Use tuition fees to get the skills we need
Joe Wright, 16 April 2014
It is now conventional wisdom that the UK’s recession was exacerbated by the decline of our production base. Too many jobs and too many taxes came from ‘frothy’ industries in services: accountancy, restaurants, communications etc., things that we cannot easily sell abroad to bring money into the country. ‘How do you export a haircut?’ is the typical criticism laid at the services-based economy. The agreed solution was to re-divert young people back to studying ‘nuts and bolts’ subjects – the sciences, engineering, product design – in the hope manufacturing will eventually regain lost ground. David Goodhart of Demos defined this new thinking as ‘post-liberalism’ (Post? Neo? Post neo?…): an era where we should be less timid about gearing our economy towards what we know works best.
The fact young people put an increasing premium in education is something the UK can be very proud of. 32 per cent of all young people carry on their education past the age of 18, entering various universities, apprenticeships and colleges. This is four times the percentage that continued in 1984. Our problem is that among this third of young people, not enough study the subjects the UK needs to be productive; to be less ‘frothy’.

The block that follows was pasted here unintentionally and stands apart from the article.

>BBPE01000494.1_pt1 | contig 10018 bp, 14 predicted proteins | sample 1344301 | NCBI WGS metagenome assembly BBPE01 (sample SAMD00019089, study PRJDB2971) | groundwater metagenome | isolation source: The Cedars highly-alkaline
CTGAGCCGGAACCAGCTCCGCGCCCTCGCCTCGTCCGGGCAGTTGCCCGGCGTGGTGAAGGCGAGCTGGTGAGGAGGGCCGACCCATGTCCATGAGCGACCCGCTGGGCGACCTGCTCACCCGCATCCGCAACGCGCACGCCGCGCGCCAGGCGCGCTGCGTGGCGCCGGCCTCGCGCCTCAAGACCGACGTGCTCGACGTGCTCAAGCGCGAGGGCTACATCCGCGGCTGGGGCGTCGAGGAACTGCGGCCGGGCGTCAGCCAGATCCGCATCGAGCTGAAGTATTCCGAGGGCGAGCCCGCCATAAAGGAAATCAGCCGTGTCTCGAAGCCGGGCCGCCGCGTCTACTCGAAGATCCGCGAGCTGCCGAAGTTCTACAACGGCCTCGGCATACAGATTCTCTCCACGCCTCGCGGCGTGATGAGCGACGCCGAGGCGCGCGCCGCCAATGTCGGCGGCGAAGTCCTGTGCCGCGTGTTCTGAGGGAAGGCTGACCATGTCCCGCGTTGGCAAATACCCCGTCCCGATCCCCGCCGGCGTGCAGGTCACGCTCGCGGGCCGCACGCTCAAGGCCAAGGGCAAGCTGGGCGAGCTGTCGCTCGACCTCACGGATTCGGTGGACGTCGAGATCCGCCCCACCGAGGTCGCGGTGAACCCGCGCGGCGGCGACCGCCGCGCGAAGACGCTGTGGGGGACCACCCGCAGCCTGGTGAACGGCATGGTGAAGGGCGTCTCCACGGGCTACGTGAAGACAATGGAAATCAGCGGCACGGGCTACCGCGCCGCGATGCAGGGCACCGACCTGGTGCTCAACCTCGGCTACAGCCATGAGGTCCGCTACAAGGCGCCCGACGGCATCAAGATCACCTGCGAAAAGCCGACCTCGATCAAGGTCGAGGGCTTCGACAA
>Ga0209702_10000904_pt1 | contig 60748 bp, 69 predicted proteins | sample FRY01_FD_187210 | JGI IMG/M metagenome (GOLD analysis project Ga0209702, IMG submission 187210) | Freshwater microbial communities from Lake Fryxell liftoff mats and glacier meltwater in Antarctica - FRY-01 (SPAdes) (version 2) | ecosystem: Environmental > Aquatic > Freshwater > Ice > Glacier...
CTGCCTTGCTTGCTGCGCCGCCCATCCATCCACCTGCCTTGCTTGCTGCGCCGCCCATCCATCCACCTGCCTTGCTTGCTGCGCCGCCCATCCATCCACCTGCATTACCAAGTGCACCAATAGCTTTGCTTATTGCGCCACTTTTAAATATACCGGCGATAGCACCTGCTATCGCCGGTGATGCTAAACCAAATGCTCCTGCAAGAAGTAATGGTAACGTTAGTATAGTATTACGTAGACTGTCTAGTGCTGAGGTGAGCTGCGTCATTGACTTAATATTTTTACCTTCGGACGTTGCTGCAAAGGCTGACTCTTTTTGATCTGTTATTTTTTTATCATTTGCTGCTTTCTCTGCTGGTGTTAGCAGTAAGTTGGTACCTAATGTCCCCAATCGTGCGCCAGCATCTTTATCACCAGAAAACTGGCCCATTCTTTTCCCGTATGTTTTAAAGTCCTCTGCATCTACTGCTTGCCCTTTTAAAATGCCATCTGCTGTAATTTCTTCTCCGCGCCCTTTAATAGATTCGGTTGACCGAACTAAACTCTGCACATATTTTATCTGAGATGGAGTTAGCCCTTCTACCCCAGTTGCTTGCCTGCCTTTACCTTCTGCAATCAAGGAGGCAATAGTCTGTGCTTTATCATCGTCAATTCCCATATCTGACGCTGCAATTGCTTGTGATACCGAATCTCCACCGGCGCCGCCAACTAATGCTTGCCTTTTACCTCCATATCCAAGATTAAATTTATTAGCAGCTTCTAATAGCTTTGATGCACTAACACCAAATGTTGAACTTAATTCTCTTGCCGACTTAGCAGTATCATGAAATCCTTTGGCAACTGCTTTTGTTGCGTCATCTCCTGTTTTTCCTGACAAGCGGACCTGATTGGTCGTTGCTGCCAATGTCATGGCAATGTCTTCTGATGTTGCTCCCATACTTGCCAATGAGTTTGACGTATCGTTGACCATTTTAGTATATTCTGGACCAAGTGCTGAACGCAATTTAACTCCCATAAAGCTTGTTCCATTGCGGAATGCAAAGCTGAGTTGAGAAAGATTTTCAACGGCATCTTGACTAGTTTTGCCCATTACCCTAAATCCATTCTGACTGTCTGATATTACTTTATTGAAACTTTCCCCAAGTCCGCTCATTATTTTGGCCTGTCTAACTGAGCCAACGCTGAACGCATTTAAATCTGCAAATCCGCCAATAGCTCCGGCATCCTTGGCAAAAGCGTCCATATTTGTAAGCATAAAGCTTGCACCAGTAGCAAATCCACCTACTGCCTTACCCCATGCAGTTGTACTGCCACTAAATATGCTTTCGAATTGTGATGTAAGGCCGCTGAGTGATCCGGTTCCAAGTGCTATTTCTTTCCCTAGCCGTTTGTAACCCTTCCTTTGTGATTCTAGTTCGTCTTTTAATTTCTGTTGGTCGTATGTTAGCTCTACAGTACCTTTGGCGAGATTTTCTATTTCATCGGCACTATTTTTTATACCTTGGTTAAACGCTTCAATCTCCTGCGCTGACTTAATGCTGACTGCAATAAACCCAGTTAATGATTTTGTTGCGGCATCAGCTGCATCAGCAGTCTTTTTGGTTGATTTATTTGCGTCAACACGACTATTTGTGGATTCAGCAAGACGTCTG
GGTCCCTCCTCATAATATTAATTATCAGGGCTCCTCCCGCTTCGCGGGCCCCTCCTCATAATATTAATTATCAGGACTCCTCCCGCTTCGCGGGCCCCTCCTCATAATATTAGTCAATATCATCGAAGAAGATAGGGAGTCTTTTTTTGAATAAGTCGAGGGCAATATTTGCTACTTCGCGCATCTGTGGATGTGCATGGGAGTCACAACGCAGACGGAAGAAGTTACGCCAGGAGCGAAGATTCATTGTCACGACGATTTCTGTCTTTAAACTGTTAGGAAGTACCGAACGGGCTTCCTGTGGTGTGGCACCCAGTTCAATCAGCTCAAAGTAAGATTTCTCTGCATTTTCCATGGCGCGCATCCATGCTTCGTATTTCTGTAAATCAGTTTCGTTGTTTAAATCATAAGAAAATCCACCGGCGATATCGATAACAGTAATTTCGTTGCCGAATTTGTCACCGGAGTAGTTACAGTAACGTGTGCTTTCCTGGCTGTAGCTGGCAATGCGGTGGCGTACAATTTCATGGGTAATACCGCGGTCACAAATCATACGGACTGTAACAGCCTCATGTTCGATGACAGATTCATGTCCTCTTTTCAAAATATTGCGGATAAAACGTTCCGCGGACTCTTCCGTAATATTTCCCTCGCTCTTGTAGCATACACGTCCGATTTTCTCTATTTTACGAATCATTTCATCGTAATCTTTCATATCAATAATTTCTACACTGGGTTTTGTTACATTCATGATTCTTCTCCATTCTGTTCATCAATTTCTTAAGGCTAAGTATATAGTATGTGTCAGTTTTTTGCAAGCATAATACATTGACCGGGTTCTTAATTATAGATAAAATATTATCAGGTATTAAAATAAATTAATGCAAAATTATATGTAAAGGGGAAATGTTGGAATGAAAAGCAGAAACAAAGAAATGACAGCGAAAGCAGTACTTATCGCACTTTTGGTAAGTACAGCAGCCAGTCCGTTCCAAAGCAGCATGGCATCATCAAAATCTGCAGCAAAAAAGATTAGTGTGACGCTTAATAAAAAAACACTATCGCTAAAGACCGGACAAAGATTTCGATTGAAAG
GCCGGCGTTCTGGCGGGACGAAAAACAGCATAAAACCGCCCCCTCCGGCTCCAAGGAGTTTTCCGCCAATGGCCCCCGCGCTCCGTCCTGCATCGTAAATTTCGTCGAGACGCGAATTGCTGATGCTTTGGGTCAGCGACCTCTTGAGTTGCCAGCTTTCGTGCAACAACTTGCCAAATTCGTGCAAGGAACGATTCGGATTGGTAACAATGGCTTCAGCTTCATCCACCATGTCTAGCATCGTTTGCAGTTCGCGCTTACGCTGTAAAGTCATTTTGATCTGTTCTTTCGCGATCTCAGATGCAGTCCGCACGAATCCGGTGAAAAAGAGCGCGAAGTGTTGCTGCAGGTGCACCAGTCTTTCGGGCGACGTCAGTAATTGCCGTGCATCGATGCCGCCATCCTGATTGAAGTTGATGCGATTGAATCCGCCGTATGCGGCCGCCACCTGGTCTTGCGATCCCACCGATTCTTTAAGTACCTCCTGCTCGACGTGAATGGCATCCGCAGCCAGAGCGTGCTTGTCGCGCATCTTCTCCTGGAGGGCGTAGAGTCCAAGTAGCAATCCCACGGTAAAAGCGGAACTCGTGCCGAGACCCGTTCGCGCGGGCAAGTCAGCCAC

University technical colleges have gone some way to offering a more economically-geared education to school leavers, but (forgive the exhausted simile) the UK’s skills base is a particularly hefty tanker that takes years to turn. What will help is creating more incentives for young people to study the subjects most needed through the tuition system, such as the STEM subjects (science, technology, engineering and mathematics).
Labour have already promised they would lower the cap on tuition fees and even introduce a graduate tax (essentially renaming a spade, a spade); partly to rub salt in to Lib Dem wounds, but also in recognition of the need to overhaul university funding. But why not, with a touch of post-liberalism, go one step further and create lower thresholds for selected vocational and STEM courses? If people opt for courses that will provide an eventual greater economic benefit, then subsidising these courses to encourage more students is a clever investment.
How much and how we pay for further education matters. The argument repeatedly made during the rise in tuition fees to £9,000 was that the payments would be spread over such a long time, graduates would not notice. But the message it would cost even nominally more was heard very clearly: young people are now more aware of the long term value of the courses they choose.
Messages matter. Blair’s pronouncement ‘education, education, education’ resulted in an unprecedented spike in young people entering higher education. If the Government makes the case for vocational and STEM courses loud and clear, backing it up through the tuition system, more young people will take the option seriously. It will also help to restore the production industry’s image to the remarkable, creative industry that it is.